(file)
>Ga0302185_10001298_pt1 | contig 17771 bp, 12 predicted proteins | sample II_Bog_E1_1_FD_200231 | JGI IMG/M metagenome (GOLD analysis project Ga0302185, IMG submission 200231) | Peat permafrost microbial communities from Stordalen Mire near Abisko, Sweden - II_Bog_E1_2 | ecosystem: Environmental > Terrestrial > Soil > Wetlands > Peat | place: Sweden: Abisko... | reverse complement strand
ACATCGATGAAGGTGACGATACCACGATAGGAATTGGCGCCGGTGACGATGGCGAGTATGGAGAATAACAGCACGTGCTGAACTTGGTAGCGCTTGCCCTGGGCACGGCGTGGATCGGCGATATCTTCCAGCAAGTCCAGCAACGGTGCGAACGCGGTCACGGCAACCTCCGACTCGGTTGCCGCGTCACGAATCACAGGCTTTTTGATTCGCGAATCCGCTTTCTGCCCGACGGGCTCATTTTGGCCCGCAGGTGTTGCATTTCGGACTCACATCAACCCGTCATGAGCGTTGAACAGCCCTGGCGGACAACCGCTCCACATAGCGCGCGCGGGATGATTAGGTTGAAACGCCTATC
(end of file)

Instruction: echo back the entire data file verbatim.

>Ga0302185_10001298_pt1 | contig 17771 bp, 12 predicted proteins | sample II_Bog_E1_1_FD_200231 | JGI IMG/M metagenome (GOLD analysis project Ga0302185, IMG submission 200231) | Peat permafrost microbial communities from Stordalen Mire near Abisko, Sweden - II_Bog_E1_2 | ecosystem: Environmental > Terrestrial > Soil > Wetlands > Peat | place: Sweden: Abisko... | reverse complement strand
ACATCGATGAAGGTGACGATACCACGATAGGAATTGGCGCCGGTGACGATGGCGAGTATGGAGAATAACAGCACGTGCTGAACTTGGTAGCGCTTGCCCTGGGCACGGCGTGGATCGGCGATATCTTCCAGCAAGTCCAGCAACGGTGCGAACGCGGTCACGGCAACCTCCGACTCGGTTGCCGCGTCACGAATCACAGGCTTTTTGATTCGCGAATCCGCTTTCTGCCCGACGGGCTCATTTTGGCCCGCAGGTGTTGCATTTCGGACTCACATCAACCCGTCATGAGCGTTGAACAGCCCTGGCGGACAACCGCTCCACATAGCGCGCGCGGGATGATTAGGTTGAAACGCCTATC